Rohan Swami


How to quantify product market fit

Product market fit has been entrenched in tech lexicon for a few years now. Marc Andreesen has been credited with bringing the term into mainstream lexicon in 2007 (read his original post here).

“Being in a good market with a product that can satisfy that market
 — Marc Andreesen

Let’s put the ‘good market’ part of the definition to the side for now. Having lots of potential customers has more to do with the VC investibility of a business rather than the current usage of the term — how well a product satisfies the market.

The whole point of achieving product market fit is that it allows a business to enter its growth phase. If you know a customer will like what you’re selling, you can move on to getting it in front of as many customers as possible.

Passing the product market fit phase can be measured by a singular metric — repeat usage.

Repeat usage

Repeat usage can easily be defined as the number of times a customer uses your product over a given time period. To measure, take all the users who used your product for the first time in a given month, and track how many users came back in subsequent months. You want to know how many came back and how long it took them to do so.

For subscription businesses, it’s defined as retention or churn and you would track a cohort over at least 6 months to see what % are still using your product. Businesses selling consumables define it as returning customers and might simply measure the % that made a repeat purchase in 6 months.

There are 2 common mistakes businesses make when measuring repeat usage.

Firstly, they measure each cohort by revenue — this regularly leaves your data distorted by power users. Measure distinct customers.

Secondly, businesses measure the % of monthly revenue that has come from returning customers — this metric is heavily affected by your rate of customer acquisition and cohorts get mixed together over time. Measure each cohort separately.

Why is the growth phase dependent on repeat usage?

Let’s take a monthly subscription business as an example (the example can also easily be applied to businesses with high volume, returning customers such as media sites).

Early stage businesses often see revenues like this:

Growth is consistent, looking at this graph everything seems fine. What’s actually happening under the hood, are 2 things:

  • Customer acquisition is increasing by 10% each month — the benefits of marketing, SEO improvements, increased sales staff etc.
  • 70% of each cohort of new users has been retained in each subsequent month — typically, businesses have aggressive churn in early months as customers try, then discard the product; this tapers off over time.

Here’s that same graph split by cohort:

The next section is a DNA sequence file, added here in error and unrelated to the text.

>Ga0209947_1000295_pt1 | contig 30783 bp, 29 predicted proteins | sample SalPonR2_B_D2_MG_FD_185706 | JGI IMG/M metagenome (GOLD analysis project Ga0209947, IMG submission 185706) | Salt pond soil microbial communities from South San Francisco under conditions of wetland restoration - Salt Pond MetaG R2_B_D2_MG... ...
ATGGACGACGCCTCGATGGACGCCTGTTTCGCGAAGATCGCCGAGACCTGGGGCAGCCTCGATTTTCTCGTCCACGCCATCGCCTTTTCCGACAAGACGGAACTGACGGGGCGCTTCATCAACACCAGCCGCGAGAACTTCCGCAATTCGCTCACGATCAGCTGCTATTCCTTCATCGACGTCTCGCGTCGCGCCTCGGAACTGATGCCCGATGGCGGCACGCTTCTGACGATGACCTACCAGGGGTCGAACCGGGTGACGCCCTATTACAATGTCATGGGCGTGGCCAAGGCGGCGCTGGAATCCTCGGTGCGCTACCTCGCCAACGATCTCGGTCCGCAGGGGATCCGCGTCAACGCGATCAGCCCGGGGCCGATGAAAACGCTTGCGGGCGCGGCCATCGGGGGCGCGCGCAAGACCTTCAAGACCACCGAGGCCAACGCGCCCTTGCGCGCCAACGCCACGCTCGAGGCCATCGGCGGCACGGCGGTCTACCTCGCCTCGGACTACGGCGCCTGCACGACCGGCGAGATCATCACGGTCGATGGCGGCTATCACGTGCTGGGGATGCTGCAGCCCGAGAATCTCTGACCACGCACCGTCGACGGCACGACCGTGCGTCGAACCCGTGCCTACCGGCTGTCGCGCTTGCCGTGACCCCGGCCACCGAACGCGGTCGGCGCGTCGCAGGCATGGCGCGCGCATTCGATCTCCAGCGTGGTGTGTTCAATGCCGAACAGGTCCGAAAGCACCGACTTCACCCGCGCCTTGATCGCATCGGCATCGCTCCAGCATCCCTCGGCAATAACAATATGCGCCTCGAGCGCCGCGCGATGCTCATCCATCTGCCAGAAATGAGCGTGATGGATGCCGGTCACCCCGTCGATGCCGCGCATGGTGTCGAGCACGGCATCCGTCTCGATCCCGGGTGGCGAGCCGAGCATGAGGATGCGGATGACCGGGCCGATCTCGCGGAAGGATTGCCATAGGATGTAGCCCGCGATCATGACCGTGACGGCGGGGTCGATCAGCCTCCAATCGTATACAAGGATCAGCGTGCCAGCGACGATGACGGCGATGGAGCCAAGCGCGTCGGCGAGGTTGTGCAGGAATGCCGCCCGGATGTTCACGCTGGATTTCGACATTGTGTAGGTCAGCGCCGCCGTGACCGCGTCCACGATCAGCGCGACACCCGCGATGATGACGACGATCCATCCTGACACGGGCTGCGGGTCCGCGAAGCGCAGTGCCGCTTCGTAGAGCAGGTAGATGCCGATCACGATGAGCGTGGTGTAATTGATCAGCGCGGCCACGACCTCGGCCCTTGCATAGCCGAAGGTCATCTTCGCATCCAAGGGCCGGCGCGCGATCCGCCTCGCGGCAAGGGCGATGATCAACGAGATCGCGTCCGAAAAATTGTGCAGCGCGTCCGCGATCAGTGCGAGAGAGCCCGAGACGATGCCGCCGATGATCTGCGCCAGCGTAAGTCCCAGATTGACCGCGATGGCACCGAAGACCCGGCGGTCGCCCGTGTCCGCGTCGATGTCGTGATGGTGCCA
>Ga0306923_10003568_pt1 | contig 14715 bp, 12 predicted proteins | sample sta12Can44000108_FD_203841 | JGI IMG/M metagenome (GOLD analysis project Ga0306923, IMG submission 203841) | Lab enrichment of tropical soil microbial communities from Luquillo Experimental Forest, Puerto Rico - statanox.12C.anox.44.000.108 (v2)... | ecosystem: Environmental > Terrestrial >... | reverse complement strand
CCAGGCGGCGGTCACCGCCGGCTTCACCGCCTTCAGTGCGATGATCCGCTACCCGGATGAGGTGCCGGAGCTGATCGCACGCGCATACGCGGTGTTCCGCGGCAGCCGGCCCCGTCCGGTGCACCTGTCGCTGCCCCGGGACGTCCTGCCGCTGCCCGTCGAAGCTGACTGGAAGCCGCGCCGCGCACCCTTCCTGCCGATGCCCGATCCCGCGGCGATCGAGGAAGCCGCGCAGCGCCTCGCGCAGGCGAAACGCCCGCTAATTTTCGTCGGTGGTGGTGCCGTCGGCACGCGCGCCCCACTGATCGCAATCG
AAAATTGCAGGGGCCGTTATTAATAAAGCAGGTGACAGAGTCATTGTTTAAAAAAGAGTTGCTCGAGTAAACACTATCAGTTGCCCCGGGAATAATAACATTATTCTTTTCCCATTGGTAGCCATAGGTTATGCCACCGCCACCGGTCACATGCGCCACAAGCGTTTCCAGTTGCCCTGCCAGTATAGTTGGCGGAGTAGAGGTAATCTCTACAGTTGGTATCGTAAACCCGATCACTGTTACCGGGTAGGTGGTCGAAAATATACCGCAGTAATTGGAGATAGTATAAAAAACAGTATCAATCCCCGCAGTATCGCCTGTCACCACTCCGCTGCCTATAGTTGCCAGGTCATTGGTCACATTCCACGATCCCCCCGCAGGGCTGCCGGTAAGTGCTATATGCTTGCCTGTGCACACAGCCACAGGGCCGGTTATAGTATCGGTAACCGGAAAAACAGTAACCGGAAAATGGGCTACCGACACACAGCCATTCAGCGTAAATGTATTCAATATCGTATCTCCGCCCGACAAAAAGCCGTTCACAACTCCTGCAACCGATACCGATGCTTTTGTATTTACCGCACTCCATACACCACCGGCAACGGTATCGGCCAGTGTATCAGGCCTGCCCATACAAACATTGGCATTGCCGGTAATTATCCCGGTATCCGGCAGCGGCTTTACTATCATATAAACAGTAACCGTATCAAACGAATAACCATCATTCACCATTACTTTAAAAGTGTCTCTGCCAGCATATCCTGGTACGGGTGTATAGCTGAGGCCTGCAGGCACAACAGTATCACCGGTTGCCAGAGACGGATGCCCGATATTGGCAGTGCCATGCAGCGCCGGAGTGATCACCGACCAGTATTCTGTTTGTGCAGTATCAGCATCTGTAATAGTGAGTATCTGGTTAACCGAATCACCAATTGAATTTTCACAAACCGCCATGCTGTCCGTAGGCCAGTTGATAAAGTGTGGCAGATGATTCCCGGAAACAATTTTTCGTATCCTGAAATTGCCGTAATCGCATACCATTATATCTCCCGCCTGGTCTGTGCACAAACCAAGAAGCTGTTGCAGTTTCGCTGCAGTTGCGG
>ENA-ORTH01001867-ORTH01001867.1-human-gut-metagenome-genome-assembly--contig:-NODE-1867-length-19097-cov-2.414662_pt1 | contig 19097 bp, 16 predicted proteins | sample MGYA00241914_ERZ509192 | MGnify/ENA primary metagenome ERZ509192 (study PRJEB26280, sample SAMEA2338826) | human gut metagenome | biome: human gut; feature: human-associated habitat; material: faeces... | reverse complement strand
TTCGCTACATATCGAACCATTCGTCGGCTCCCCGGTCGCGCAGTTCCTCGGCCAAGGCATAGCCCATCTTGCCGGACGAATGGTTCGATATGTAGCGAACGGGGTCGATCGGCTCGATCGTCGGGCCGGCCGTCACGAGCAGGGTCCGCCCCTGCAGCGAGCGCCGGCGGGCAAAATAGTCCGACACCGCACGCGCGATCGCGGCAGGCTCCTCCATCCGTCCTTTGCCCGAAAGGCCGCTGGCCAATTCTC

It’s becoming more apparent that growth is being driven by new monthly users.

Now if we extrapolate this trend, but new monthly users don’t increase after June, we get a clear plateau in monthly users:

However, if that same business had healthier levels of churn (eg. the same levels of aggressive churn in early months but keep, at a minimum, 40% of the cohort) we get the below graph:

40% long term retention gives us 50% more users within 10 months compared to no floor for retention. And the business only needs approximately 50 new users in October to match September’s monthly users.

Going into a growth phase, a business needs to know that the customers it acquires are going to be repeat users. It amplifies the growth phase giving businesses ‘hockey stick growth’.

When a business goes past the growth phase and reaches its mature phase, the rate of acquisition of new users slows down. Without a repetitive base, monthly active users will steadily decline, undoing all the successes of the growth phase.

Back to product delivery

Put simply, repeat usage is proof that the product was delivered well enough the first time that the customer is willing to pay for it again. Implicitly, you have offered, sold and delivered your product offering; to a matching customer niche; and all the supporting parts of your product (customer onboarding, customer support, post-purchase communications, etc.) have performed well enough to retain the customer.

One of my colleagues has described the situation as:

If proof of concept is Minimum Viable Product, then product market fit is Minimum Lovable Product.

So before you shift the majority of a company’s resources towards customer acquisition, ask yourself, what is the chance that each customer I acquire is going to stay?

PS: I recommend reading First Round Capital’s interview with Brian Rothenberg (VP Growth and Acquisition Marketing at Eventbrite) — his comments on ‘scaling yourself out of product market fit’ brought my attention to this phenomenon and helped shape my opinions.

More by Rohan Swami

Topics of interest

More Related Stories